[1]: On October 21st, the 8th Circuit Court of Appeals in St. Louis placed a temporary hold on the program in the Nebraska v. Biden case, while the Department of Education continued to encourage applications. On November 10th, however, a federal judge in Texas blocked the loan forgiveness policy, and the 8th Circuit Court of Appeals in St. Louis followed with an injunction on November 14th. The Biden Administration then stopped accepting applications for loan forgiveness, but pre-emptively “approved” many existing applications and communicated this to borrowers.

[2]: The Department of Education estimates that the program would cost $379 billion over 30 years.

[3]: These are underestimates of the total cost of the pause because they do not account for the fact that government liabilities under the Public Service Loan Forgiveness (PSLF), Income Driven Repayment (IDR), and similar programs are higher because individuals have accumulated qualifying payment credits towards forgiveness with zero dollar payments.

[4]: The primary estimates of the progressivity of Biden’s proposed loan forgiveness come from the White House announcement which states that “nearly 90% of debt cancellation benefits will go to borrowers earning less than $75,000” which references U.S. Department of Education Analysis. Because the plan (and the calculation) allow a married individual to use a household income threshold which is twice the individual threshold, many of the married borrowers counted in this statistic will be from families with incomes in the range above $75,000 and less than $150,000.  As a point of reference, a household income of $150,000 is in the 9th decile of family income. Estimates show that more than 65% of the benefit of the payment pause has accrued to families with incomes above $75,000 and 23% to families with incomes above $150,000; still, it is difficult to compute a payment pause figure that is directly comparable to the White House figure for cancellation. See analysis by Briones, Powell, and Turner for further detail.

[5]: To illustrate, a borrower with a $500 monthly payment would have been able to save $18,000 in payments over 36 months. When interest rates were near zero (as they were at the start of the pandemic) growth of this savings was modest; but interest rates are rising, for example, short-term treasury bill returns have exceeded 4.5% in 2023.

[6]: Income Driven Repayment is an umbrella term for that applies to four distinct plans available to borrowers with federal student loans– Pay as You Earn (PAYE), Revised Pay as you Earn (REPAYE), Income-Based Repayment (IBR) and Income-Contingent Repayment (ICR). These plans differ in the length of the repayment period, the types of loans that are eligible and the percentage of income above the income protection allowance that borrowers are required to pay.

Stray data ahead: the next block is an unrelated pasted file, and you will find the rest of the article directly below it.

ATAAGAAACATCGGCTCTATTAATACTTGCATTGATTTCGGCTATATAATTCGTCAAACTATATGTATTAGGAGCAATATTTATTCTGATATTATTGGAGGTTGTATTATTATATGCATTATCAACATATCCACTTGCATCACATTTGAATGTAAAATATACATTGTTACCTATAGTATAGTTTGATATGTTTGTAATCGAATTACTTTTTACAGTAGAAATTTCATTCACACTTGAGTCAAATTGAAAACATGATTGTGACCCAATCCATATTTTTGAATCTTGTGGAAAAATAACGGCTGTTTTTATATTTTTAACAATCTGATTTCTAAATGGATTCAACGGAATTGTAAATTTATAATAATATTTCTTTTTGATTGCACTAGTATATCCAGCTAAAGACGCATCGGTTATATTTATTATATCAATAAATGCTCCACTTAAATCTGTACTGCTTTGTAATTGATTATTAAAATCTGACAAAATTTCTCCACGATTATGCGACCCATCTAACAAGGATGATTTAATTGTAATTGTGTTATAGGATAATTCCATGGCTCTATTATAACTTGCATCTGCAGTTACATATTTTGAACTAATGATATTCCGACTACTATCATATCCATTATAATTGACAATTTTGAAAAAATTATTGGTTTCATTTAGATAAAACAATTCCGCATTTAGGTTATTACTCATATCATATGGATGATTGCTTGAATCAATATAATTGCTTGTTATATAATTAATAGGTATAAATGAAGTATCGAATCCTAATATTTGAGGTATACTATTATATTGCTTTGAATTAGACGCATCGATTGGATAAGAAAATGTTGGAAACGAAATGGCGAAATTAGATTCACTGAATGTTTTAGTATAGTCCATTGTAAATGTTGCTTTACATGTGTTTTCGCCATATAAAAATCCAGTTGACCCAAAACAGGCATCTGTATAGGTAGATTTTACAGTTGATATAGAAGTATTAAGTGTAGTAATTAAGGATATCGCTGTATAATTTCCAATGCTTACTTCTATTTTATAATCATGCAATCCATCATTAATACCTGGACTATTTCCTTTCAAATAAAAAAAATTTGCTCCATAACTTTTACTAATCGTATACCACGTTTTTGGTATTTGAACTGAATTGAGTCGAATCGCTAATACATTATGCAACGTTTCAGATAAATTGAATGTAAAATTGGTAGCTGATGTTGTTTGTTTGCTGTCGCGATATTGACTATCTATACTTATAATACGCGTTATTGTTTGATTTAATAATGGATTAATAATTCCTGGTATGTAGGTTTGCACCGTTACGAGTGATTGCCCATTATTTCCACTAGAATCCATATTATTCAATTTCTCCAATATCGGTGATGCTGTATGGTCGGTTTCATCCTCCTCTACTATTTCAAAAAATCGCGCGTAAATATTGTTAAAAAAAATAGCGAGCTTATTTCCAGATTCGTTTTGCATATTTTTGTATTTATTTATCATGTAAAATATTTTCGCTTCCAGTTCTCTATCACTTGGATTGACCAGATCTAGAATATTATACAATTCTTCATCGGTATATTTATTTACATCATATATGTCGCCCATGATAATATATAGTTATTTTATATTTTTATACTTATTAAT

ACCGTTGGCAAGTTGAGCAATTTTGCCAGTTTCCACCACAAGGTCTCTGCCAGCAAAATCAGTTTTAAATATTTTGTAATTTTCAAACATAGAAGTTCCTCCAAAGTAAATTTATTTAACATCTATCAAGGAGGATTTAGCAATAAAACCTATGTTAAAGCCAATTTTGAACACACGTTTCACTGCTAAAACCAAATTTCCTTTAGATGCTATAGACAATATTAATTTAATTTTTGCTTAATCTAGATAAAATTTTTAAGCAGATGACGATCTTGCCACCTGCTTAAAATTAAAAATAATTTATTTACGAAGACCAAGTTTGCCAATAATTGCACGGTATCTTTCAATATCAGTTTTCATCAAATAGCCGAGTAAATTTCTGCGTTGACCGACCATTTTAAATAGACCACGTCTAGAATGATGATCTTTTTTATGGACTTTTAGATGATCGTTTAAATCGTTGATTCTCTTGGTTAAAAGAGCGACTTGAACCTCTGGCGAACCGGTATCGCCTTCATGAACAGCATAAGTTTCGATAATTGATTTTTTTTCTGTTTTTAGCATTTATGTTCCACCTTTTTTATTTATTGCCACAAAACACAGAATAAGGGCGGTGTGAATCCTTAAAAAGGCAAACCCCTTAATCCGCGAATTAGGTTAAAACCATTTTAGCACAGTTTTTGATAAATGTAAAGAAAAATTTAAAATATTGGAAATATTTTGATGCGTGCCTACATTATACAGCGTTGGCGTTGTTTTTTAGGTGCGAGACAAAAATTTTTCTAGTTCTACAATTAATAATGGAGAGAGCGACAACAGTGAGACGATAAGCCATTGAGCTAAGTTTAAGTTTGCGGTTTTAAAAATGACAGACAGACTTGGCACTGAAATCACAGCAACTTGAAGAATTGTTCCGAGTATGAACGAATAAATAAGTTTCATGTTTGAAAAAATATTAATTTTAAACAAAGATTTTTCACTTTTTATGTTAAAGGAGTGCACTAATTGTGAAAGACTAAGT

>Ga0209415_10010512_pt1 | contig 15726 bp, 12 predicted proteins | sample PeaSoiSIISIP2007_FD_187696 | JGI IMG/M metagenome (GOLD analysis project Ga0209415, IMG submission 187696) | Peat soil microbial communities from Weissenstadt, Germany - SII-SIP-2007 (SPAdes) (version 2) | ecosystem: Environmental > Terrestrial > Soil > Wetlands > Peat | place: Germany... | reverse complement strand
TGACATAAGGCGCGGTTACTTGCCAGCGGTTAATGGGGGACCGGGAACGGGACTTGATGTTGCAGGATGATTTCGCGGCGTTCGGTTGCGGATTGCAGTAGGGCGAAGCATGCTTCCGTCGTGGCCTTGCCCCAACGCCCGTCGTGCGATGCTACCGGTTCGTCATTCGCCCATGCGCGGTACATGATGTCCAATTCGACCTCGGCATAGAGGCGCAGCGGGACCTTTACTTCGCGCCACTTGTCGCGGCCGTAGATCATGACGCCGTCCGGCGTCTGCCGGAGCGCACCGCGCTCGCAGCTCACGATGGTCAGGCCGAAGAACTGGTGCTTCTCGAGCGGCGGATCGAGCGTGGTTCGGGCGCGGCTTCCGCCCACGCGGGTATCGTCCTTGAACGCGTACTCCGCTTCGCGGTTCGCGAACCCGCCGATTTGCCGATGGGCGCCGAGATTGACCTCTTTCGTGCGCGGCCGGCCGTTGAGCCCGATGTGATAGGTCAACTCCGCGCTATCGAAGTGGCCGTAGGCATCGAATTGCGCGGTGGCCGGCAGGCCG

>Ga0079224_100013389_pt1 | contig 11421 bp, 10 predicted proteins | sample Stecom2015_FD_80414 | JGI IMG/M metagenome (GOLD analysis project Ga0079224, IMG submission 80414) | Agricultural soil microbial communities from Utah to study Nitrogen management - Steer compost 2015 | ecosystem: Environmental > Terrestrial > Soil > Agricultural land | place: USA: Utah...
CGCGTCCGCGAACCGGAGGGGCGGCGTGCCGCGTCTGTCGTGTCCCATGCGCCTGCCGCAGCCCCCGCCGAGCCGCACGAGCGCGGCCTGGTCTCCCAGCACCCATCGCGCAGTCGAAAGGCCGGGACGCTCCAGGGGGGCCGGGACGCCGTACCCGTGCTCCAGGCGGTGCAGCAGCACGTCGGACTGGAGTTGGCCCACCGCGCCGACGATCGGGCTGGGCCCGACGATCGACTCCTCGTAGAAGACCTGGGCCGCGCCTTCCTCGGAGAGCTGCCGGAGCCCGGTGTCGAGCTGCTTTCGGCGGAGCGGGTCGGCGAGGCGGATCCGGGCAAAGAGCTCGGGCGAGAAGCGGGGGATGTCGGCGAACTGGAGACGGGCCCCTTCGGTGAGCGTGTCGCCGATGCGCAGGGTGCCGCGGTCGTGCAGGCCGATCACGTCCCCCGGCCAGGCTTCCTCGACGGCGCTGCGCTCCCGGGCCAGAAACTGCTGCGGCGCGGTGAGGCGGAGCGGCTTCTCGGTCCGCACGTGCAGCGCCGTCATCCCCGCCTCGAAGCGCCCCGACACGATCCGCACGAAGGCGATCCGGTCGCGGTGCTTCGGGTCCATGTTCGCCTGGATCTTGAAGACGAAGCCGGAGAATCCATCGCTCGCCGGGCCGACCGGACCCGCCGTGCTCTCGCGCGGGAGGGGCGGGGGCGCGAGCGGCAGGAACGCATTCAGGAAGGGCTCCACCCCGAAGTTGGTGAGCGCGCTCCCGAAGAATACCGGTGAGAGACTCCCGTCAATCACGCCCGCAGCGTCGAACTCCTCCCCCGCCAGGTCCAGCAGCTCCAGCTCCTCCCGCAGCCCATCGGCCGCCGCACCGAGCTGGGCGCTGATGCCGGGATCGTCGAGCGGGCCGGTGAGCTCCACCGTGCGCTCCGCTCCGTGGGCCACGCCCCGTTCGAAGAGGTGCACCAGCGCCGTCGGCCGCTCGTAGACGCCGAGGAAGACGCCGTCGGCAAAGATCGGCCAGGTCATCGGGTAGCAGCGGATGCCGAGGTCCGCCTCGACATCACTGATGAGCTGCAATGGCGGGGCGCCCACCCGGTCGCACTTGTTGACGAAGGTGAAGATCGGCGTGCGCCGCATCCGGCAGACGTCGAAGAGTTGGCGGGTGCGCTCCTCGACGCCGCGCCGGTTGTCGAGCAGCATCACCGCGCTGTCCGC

[7]: This delinquency measure is based on loans that are not in grace period, forbearance, or in-school deferment that have not been classified as defaulted.

[8]: The number of borrowers in the REPAYE program increased from 3.10 million in the 2nd quarter of 2020 to 3.37 million in the 3rd quarter of 2022; the number of borrowers in the PAYE program increased from 1.47 million in the 2nd quarter of 2020 to 1.53 million in the 3rd quarter of 2022.

[9]: For example, in November, the Department of Education sent an email to many borrowers who had completed the online application under the signature of Secretary Cardona which included: “We reviewed your application and determined that you are eligible for loan relief under the Plan….” After acknowledging that the lawsuits which blocked immediate discharge of debt, the message continued “We believe strongly that the lawsuits are meritless, and the Department of Justice has appealed on our behalf.” A face value reading of the communication might give readers the impression that the lawsuits are likely to be dismissed. Then, in the release extending the payment pause on November 22, Secretary Cardona states “We’re extending the payment pause because it would be deeply unfair to ask borrowers to pay a debt that they wouldn’t have to pay, were it not for the baseless lawsuits brought by Republican officials and special interests.” Later, in a December letter from FSA to all borrowers, the Department of Education wrote “Why are we extending the pause? Because earlier this year, the Biden-Harris Administration announced a student debt relief plan for working and middle-class borrowers. Millions of Americans applied and were found to be eligible for relief. But lawsuits challenged the program and froze our ability to finalize debt relief… We are confident that our program is legal…”

[10]: While more than $100 million was budgeted for the roll-out of the forgiveness application, there has been no comparable expenditure to increase take-up of programs that are “on the books” to help at-risk borrowers.  Michael Stratford cites a Department of Education disclosure to OMB on the expected cost of building out the form for student debt relief, processing applications and related communications.

[11]: The plan adjusts payment counts, recognizing time in forbearance and other payments that would not otherwise be counted as eligible for IDR.

[12]: The Biden proposal to change the REPAYE IDR program was introduced along with the debt cancelation program in August 2022 and full proposed regulations were released in January 2023.  Some of the proposed changes include raising the income protection allowance on repaying federal student loans to 225% of the poverty line, reducing the repayment rate from 10% to 5% for undergraduate borrowers and shortening the time to repayment for borrowers with modest loan balances.